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Section16.4Maximal and Prime Ideals

In this particular section we are especially interested in certain ideals of commutative rings. These ideals give us special types of factor rings. More specifically, we would like to characterize those ideals \(I\) of a commutative ring \(R\) such that \(R/I\) is an integral domain or a field.

A proper ideal \(M\) of a ring \(R\) is a maximal ideal of \(R\) if the ideal \(M\) is not a proper subset of any ideal of \(R\) except \(R\) itself. That is, \(M\) is a maximal ideal if for any ideal \(I\) properly containing \(M\), \(I = R\). The following theorem completely characterizes maximal ideals for commutative rings with identity in terms of their corresponding factor rings.


Let \(p{\mathbb Z}\) be an ideal in \({\mathbb Z}\), where \(p\) is prime. Then \(p{\mathbb Z}\) is a maximal ideal since \({\mathbb Z}/ p {\mathbb Z} \cong {\mathbb Z}_p\) is a field.

A proper ideal \(P\) in a commutative ring \(R\) is called a prime ideal if whenever \(ab \in P\), then either \(a \in P\) or \(b \in P\). 5 


It is easy to check that the set \(P = \{ 0, 2, 4, 6, 8, 10 \}\) is an ideal in \({\mathbb Z}_{12}\). This ideal is prime. In fact, it is a maximal ideal.


Every ideal in \({\mathbb Z}\) is of the form \(n {\mathbb Z}\). The factor ring \({\mathbb Z} / n{\mathbb Z} \cong {\mathbb Z}_n\) is an integral domain only when \(n\) is prime. It is actually a field. Hence, the nonzero prime ideals in \({\mathbb Z}\) are the ideals \(p{\mathbb Z}\), where \(p\) is prime. This example really justifies the use of the word “prime” in our definition of prime ideals.

Since every field is an integral domain, we have the following corollary.

SubsectionHistorical Note

Amalie Emmy Noether, one of the outstanding mathematicians of the twentieth century, was born in Erlangen, Germany in 1882. She was the daughter of Max Noether (1844–1921), a distinguished mathematician at the University of Erlangen. Together with Paul Gordon (1837–1912), Emmy Noether's father strongly influenced her early education. She entered the University of Erlangen at the age of 18. Although women had been admitted to universities in England, France, and Italy for decades, there was great resistance to their presence at universities in Germany. Noether was one of only two women among the university's 986 students. After completing her doctorate under Gordon in 1907, she continued to do research at Erlangen, occasionally lecturing when her father was ill.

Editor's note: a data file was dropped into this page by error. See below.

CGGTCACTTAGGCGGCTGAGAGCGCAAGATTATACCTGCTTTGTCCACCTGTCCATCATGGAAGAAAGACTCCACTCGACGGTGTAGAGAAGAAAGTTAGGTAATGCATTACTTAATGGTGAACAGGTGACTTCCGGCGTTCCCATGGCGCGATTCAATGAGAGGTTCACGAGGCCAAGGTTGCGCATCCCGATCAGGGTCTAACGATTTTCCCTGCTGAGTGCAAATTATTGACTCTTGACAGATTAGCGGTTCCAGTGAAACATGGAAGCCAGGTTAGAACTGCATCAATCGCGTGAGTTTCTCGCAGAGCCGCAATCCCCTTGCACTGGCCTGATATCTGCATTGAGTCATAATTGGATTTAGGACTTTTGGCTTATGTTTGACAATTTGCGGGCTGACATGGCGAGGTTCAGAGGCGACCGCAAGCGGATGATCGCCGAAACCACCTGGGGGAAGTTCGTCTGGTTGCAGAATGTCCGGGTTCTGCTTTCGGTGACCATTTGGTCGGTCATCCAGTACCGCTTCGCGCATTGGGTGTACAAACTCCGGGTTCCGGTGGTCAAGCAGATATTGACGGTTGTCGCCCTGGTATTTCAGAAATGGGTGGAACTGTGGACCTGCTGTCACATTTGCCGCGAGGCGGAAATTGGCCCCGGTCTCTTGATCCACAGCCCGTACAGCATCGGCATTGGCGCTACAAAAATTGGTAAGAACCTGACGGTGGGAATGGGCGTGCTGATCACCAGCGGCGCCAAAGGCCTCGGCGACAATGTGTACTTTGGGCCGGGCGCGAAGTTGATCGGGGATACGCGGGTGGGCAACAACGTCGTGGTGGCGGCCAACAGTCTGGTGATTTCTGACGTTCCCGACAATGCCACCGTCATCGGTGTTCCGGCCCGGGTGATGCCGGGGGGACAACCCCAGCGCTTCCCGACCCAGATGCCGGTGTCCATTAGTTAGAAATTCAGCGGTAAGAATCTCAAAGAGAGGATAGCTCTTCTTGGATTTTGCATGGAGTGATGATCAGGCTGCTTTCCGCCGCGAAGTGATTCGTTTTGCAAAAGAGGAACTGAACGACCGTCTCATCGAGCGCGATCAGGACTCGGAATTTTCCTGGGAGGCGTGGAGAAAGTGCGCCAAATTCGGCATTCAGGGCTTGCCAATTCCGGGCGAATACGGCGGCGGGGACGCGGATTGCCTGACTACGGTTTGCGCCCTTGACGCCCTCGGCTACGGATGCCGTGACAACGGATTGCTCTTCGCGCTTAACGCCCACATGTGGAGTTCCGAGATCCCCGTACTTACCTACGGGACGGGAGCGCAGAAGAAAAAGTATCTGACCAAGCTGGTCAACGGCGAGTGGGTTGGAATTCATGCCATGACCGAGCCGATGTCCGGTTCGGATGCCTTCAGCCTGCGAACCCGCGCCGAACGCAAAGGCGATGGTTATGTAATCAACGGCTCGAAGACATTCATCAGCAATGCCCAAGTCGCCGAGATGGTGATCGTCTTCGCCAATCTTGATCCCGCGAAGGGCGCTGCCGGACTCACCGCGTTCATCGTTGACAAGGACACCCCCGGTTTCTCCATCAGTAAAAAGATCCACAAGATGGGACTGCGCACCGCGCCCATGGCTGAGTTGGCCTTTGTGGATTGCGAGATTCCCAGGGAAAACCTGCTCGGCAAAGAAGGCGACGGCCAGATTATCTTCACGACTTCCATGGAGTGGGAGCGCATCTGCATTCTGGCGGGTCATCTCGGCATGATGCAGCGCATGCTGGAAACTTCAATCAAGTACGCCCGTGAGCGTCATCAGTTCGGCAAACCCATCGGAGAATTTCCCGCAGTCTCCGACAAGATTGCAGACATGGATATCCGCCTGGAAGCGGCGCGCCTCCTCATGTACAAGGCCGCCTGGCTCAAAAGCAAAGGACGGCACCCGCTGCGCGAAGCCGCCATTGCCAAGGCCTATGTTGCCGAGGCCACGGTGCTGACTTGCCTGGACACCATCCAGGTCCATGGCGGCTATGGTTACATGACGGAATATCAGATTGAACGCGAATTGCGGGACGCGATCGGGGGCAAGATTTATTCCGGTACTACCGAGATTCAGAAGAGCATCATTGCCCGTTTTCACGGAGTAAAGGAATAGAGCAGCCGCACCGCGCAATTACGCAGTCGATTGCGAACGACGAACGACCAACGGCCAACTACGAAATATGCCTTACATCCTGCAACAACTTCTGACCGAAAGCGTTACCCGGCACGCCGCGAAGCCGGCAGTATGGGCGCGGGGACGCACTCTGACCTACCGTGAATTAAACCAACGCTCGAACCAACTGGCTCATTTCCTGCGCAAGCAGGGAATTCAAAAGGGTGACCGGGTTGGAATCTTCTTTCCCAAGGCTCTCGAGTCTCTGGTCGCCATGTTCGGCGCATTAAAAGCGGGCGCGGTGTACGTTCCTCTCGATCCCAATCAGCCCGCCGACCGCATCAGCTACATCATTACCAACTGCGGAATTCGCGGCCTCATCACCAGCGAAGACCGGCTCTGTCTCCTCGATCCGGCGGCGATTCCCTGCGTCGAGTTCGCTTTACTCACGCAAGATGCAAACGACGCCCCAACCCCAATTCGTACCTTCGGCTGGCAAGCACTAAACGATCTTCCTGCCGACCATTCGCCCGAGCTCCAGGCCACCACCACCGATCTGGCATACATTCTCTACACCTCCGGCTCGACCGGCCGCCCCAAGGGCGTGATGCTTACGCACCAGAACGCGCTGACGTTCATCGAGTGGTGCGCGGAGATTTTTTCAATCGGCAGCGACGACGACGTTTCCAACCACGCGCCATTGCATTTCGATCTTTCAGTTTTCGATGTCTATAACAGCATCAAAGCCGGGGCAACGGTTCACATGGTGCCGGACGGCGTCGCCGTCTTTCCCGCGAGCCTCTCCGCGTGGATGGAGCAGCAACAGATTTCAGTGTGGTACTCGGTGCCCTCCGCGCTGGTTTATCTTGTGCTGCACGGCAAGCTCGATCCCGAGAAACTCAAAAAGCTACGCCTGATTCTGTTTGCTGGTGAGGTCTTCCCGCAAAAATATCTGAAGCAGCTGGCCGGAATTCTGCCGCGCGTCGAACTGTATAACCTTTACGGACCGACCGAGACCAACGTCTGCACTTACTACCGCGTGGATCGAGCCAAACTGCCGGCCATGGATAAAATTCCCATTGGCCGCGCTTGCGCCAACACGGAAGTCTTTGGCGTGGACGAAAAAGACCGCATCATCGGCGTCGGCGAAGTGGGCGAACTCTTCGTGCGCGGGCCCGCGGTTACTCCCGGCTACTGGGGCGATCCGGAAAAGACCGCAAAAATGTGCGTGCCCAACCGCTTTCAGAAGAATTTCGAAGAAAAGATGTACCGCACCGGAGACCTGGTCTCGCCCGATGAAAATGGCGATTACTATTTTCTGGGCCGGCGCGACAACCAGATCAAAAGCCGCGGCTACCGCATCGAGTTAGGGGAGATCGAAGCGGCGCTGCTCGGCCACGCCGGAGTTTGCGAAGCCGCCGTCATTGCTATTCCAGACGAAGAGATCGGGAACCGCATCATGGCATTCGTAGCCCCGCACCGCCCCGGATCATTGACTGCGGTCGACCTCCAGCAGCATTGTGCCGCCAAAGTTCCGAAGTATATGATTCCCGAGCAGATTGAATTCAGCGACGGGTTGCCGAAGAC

Noether went to Göttingen to study in 1916. David Hilbert and Felix Klein tried unsuccessfully to secure her an appointment at Göttingen. Some of the faculty objected to women lecturers, saying, “What will our soldiers think when they return to the university and are expected to learn at the feet of a woman?” Hilbert, annoyed at the question, responded, “Meine Herren, I do not see that the sex of a candidate is an argument against her admission as a Privatdozent. After all, the Senate is not a bathhouse.” At the end of World War I, attitudes changed and conditions greatly improved for women. After Noether passed her habilitation examination in 1919, she was given a title and was paid a small sum for her lectures.

In 1922, Noether became a Privatdozent at Göttingen. Over the next 11 years she used axiomatic methods to develop an abstract theory of rings and ideals. Though she was not good at lecturing, Noether was an inspiring teacher. One of her many students was B. L. van der Waerden, author of the first text treating abstract algebra from a modern point of view. Some of the other mathematicians Noether influenced or closely worked with were Alexandroff, Artin, Brauer, Courant, Hasse, Hopf, Pontryagin, von Neumann, and Weyl. One of the high points of her career was an invitation to address the International Congress of Mathematicians in Zurich in 1932. In spite of all the recognition she received from her colleagues, Noether's abilities were never recognized as they should have been during her lifetime. She was never promoted to full professor by the Prussian academic bureaucracy.

In 1933, Noether, a Jew, was banned from participation in all academic activities in Germany. She emigrated to the United States, took a position at Bryn Mawr College, and became a member of the Institute for Advanced Study at Princeton. Noether died suddenly on April 14, 1935. After her death she was eulogized by such notable scientists as Albert Einstein.